Gratitude brings us to the mindset of recognition of our blessings. It becomes very easy to overlook all of the miracles going on every second which sustain who we are and what we experience. We take them for granted.

Allocating time to appreciate the basic miracles in our lives sets the bar lower for our experience of joy – shifting us away from reserving experiences of joy for only when newer and greater things are manifested – to sitting in the joy of the present miracles in our lives, smiling and breathing deeply.

Today, with newer and more advanced products coming out faster than ever, it’s even more challenging to associate joy with the basics in life.

Until the moment they are taken away from you.

Well, that’s the point that I’m interested in. Because that’s a trigger which brings to the surface that which means most to us. And I’d rather incorporate a system of acknowledgement of what means most to me now – so that I don’t need to wait until they are threatened to bring them to awareness.

The question is, how does time spent focusing on gratitude improve my life or get me out of whatever pain and anxiety I’m experiencing?

The answer lies in our ability to create our own reality.

Look, right now we are experiencing some version of reality that’s been influenced and architected by a number of external forces. Most often our family, friends, society, and media are pretty hefty contributors to how we perceive our world. While there are parts of our perception which serve us well, there are also parts which are no longer helpful. Most people will continue along their way, incorporating solutions to temporarily fix their problems. Others will seek the root cause of their problems and attempt to assassinate them.

It is helpful to be grounded to a foundation of wisdom as we travel the road of return to our true selves. Wisdom is the water in our canteen – the sage, our Sherpa – the mountain ahead, our life potential.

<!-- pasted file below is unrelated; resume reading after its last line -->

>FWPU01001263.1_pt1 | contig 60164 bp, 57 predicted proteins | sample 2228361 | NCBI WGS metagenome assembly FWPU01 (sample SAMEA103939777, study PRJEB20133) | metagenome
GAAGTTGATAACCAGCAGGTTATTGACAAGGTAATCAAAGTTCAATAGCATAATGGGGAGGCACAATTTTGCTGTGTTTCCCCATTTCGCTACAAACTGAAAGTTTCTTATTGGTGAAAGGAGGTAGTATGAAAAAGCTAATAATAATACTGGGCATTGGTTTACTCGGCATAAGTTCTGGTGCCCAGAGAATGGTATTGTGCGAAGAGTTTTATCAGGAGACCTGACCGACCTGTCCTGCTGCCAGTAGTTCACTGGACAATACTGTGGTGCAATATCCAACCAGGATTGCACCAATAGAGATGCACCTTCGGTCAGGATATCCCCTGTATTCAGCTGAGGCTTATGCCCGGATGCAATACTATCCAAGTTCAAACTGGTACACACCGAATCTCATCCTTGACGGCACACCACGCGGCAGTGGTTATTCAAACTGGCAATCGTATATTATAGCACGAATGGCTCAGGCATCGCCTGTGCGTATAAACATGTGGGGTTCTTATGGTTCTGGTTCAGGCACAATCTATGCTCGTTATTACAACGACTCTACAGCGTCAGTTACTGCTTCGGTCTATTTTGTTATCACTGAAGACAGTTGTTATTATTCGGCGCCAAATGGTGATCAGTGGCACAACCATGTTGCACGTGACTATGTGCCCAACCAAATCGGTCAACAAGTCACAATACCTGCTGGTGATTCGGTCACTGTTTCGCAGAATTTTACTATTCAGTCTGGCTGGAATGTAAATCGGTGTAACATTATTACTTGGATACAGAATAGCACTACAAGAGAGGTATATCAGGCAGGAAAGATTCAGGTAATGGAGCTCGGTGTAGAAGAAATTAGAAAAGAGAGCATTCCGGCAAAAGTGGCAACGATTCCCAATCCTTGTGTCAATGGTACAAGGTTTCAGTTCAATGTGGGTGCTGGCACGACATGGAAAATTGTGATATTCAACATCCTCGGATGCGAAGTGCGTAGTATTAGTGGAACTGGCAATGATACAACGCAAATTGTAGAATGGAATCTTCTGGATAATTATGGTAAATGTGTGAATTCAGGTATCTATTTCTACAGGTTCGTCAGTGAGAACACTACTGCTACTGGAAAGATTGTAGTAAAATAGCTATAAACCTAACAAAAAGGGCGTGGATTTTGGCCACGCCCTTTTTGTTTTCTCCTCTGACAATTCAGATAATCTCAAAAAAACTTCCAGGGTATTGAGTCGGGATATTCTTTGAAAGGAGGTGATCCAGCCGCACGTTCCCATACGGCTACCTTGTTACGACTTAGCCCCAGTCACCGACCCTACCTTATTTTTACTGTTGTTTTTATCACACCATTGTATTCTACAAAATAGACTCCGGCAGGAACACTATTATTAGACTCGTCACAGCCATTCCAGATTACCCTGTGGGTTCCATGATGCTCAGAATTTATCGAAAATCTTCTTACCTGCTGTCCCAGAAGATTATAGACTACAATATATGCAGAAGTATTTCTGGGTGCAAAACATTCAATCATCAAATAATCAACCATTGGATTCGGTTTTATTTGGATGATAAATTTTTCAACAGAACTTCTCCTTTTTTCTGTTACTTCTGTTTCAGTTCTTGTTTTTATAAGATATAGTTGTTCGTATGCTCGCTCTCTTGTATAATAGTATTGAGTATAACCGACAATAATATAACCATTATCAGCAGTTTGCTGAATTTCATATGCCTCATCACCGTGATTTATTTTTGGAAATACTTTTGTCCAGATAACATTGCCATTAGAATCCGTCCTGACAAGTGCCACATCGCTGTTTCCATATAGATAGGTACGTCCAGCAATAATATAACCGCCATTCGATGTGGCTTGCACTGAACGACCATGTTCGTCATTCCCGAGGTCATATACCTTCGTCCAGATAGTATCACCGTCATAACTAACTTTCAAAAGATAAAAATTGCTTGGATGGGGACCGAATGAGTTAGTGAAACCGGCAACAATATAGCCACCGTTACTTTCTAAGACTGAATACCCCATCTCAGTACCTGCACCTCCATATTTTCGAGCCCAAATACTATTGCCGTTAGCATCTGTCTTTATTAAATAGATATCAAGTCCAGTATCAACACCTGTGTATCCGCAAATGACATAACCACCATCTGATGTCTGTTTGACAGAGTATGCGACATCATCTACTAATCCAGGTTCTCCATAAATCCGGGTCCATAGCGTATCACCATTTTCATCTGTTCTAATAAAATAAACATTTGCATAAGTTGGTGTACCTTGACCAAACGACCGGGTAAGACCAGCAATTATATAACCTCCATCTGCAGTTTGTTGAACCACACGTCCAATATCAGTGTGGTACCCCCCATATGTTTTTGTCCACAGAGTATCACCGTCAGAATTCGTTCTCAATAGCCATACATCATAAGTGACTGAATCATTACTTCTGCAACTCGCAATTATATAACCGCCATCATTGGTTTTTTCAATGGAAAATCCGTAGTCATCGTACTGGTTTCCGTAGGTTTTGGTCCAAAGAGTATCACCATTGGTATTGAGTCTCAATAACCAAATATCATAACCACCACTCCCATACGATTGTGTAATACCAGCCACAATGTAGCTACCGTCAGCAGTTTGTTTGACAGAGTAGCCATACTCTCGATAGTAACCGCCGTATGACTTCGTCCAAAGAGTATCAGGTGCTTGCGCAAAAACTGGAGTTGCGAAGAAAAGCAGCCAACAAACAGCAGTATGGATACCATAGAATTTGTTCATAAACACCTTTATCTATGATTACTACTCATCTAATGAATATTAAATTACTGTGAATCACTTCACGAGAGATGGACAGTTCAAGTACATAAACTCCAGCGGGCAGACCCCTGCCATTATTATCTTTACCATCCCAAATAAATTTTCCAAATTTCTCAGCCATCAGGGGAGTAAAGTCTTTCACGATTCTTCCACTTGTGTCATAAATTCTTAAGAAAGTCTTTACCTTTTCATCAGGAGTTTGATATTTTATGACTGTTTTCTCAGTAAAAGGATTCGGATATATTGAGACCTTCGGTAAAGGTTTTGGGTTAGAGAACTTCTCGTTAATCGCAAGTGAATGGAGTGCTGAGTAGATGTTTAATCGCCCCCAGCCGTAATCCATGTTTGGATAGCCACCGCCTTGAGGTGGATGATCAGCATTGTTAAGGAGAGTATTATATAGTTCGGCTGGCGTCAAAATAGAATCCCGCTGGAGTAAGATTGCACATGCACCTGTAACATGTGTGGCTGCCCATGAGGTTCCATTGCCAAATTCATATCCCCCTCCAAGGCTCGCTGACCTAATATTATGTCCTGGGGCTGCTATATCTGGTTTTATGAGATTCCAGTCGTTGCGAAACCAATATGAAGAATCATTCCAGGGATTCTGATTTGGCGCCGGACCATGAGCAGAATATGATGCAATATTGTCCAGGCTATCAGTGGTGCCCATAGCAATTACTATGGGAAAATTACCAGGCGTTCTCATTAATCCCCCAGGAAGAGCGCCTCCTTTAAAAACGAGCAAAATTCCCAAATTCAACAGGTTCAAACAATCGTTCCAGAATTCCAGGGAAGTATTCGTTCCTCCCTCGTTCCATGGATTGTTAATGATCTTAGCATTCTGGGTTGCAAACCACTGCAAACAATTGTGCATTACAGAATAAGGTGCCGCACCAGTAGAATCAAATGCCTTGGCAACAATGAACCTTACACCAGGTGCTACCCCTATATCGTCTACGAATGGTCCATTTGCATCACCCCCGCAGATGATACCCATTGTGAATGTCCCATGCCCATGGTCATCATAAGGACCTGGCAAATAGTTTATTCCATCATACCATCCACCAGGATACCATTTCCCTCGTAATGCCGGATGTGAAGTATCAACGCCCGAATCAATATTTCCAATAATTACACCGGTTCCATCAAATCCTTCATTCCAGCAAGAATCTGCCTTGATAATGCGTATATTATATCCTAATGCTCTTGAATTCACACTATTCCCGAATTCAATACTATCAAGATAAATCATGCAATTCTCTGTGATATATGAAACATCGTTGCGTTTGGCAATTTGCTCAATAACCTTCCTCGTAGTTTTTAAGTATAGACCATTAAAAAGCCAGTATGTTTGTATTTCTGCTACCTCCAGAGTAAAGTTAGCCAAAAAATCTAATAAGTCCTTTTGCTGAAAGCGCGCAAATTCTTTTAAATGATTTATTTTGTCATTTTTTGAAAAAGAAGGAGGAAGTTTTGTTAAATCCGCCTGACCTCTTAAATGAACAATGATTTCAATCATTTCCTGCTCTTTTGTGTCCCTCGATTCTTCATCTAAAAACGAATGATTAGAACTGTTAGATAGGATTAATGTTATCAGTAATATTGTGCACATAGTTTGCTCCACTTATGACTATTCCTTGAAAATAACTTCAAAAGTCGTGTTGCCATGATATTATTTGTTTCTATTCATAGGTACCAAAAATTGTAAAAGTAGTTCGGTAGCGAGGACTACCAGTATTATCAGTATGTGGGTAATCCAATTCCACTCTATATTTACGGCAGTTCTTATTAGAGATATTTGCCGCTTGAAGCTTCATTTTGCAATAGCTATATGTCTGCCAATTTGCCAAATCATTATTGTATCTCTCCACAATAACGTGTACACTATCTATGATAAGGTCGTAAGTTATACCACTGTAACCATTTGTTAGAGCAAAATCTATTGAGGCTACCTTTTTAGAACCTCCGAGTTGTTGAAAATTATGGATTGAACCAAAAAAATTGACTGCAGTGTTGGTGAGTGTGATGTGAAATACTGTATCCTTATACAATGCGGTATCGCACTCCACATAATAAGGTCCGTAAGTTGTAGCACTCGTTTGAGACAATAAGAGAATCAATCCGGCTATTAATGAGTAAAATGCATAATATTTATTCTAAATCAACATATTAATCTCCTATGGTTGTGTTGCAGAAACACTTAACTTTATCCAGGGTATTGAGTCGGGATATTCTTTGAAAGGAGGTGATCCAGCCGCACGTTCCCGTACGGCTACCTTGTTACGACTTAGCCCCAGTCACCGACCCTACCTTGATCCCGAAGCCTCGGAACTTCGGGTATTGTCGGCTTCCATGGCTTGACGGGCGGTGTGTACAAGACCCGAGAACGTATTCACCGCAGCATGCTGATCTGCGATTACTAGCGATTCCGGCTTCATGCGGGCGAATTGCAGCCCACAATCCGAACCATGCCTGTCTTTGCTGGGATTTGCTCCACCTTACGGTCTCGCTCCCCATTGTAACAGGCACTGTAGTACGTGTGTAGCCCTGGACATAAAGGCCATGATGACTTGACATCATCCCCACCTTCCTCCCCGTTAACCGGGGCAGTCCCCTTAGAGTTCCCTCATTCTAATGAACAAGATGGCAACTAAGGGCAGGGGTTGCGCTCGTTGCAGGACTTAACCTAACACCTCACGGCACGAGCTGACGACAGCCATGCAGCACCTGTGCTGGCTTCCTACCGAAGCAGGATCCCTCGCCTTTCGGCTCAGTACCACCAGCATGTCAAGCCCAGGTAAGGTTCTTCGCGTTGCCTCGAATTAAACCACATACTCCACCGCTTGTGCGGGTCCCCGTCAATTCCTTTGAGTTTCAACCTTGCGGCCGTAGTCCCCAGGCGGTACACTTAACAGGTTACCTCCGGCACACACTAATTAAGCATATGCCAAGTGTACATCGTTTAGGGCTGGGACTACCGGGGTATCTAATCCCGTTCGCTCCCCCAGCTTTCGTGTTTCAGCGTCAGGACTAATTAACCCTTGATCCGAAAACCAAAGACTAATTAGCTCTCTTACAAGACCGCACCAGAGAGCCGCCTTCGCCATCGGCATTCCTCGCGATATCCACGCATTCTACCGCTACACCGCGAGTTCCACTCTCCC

Kind David tells us that clean hands and a pure heart are required to scale the mountain of the Source.

Rebbe Nachman tells us that no matter how far out we are – how sick, disconnected, addicted, in denial, lost we are – the path back starts with finding the small good point hidden within ourself. That flickering flame deep within. The most basic blessing we take for granted. And by focusing on that good point, and tuning out from the surrounding distractions of this world, we slowly start to identify with that good attribute – and we then look for other good points within, gradually expanding our identification with the good – and then we start to look for good points in others, and connect with their good points, and so on. Ultimately, this process has the power to lead to world peace – and it starts deep within ourselves.

Gratitude is what trains us to look within for the hidden basic blessings. The blessings we take for granted as we hold our self worth out against the latest version of how we think society views us. Our shell can seem more real than the jewel of our soul within.

Gratitude expressed – a list of the basics – is something that no matter where we find ourselves – how far off the path – can lead us back to the blessings within – and reshape our experience from lack to abundance.

It doesn’t have to be a formal prayer. It can be just reading our list in the morning – drumming up emotions of appreciation – recognizing that nothing in this world is automatic and guaranteed. The most basic of the blessings are the ones to be most grateful for.

Gratitude attributes the gift to the Source and brings joy to the giver. Everyone likes a smile, some appreciation, recognition for our efforts. It just makes us want to give more. Giving more to the ingrate just buries the basic blessings deeper within the layers of fresh abundance – teaching them to consume without the chance to marinate on gratitude for what’s already been digested. That’s called spoiling a child. A.K.A – bread of shame. That’s why we weren’t created with a soft serve ice cream dispenser in our mouths and trophies in our crib – to give us the opportunity to work for things and to feel as though we’ve earned them. That brings more joy than just receiving things without exerting any effort. A spoiled child does not express gratitude. It’s no gift to keep giving more to one who has yet refined their ability to house and express appreciation.